A team of researchers from Stanford University has taken a step towards gaining a better understanding of a condition chronic fatigue syndrome, which is estimated to affect over 836,000 Americans.
The condition has no known cure or cause, according to the US Centers for Disease Control and Prevention (CDC).
According to the CDC, chronic fatigue syndrome (sometimes referred to in medical literature as myalgic encephalomyelitis / chronic fatigue syndrome, or ME/CFS) is a debilitating illness characterised by overwhelming fatigue that is not improved by rest.
The disease has remained a medical mystery for decades, and according to the CDC approximately 90 per cent of people with ME/CFS have remained undiagnosed.
''Chronic fatigue syndrome can turn a life of productive activity into one of dependency and desolation,'' Jose Montoya, MD, the lead author of the study, published Monday in The Proceedings of the National Academy of Sciences, said in a statement.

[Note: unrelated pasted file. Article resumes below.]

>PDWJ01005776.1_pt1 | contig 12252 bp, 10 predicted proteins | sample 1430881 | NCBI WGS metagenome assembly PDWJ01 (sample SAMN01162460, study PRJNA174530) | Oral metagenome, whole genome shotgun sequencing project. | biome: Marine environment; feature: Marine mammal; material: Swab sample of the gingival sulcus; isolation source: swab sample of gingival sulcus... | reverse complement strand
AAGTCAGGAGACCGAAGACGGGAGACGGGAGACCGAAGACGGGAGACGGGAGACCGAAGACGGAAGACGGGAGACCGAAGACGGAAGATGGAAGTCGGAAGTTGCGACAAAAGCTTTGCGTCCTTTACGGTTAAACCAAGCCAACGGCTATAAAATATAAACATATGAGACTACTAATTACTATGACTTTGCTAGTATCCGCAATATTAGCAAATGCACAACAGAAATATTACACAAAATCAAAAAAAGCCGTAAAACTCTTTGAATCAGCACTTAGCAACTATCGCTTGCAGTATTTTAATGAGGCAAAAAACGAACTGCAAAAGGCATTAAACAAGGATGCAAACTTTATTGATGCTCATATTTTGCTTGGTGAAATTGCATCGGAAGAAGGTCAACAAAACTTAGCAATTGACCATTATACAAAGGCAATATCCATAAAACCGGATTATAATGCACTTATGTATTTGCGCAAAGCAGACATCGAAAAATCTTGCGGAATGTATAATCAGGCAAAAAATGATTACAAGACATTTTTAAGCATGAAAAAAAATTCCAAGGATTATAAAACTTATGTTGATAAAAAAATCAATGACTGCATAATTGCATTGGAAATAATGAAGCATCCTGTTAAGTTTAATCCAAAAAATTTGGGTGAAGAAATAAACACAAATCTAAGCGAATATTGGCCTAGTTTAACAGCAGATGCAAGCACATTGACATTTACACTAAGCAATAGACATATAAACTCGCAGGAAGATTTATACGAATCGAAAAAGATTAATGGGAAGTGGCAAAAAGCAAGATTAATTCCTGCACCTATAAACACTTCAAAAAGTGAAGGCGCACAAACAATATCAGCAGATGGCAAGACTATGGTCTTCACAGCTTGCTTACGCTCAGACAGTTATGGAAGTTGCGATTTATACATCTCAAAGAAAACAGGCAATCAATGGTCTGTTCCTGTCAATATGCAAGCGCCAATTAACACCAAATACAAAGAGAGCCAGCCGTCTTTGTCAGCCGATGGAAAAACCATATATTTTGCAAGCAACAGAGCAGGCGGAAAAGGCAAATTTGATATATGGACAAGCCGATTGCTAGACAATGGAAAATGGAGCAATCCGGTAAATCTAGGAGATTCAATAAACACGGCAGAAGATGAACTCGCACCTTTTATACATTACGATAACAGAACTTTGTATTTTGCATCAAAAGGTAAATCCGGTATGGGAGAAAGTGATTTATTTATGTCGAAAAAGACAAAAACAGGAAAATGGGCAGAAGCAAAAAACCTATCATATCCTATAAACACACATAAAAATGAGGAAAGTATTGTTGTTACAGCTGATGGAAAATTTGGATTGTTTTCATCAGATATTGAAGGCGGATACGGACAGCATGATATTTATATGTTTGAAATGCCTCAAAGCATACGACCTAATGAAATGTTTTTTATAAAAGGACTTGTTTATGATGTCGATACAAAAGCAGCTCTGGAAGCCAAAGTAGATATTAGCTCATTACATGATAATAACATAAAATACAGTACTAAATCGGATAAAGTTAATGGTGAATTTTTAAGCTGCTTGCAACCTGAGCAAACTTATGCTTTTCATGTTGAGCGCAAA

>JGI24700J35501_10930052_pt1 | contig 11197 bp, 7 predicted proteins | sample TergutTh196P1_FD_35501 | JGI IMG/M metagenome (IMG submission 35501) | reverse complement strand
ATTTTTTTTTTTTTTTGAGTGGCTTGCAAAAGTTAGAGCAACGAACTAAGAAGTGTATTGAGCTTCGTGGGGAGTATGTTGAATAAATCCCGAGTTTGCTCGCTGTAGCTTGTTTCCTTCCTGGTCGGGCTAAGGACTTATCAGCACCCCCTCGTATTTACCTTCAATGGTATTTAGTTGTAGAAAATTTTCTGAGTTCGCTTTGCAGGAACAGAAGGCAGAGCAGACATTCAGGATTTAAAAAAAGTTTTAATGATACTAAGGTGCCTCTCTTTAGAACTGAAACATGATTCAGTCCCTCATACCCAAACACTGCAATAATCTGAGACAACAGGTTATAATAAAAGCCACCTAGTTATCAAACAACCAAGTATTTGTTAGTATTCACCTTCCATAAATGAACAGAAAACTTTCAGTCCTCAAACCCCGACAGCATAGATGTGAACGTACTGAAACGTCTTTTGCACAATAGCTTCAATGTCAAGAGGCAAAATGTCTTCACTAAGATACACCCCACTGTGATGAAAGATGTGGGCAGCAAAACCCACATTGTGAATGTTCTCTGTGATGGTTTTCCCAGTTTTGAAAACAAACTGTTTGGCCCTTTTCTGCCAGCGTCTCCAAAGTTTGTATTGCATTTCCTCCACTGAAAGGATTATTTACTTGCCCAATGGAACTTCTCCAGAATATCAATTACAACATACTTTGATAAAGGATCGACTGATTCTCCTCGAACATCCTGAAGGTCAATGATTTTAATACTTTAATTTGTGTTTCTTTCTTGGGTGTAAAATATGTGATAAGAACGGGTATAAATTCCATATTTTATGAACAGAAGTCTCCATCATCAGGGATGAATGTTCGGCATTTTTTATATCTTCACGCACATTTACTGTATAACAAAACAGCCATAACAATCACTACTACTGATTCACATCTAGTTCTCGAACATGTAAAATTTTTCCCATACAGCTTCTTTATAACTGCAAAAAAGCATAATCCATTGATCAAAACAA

The study found substantially higher levels of certain cytokines, substances from the immune system in the blood of patients. They found that the level of severity of the symptoms of CFS varied directly with the level of cytokines, and the researchers suggest a link between excess inflammation and the disease.
The research links CFS to variations in 17 immune-system signalling proteins whose concentrations in the blood correlate with the disease's severity.
The findings provide evidence that inflammation is a powerful driver of the debilitating condition, according to experts.
''There's been a great deal of controversy and confusion surrounding ME/CFS-even whether it is an actual disease,'' says senior author Mark Davis, professor of immunology and microbiology and director of Stanford's Institute for Immunity, Transplantation, and Infection, www.futurity.org reports in an article that sourced Stanford University News.
''Our findings show clearly that it's an inflammatory disease and provide a solid basis for a diagnostic blood test.''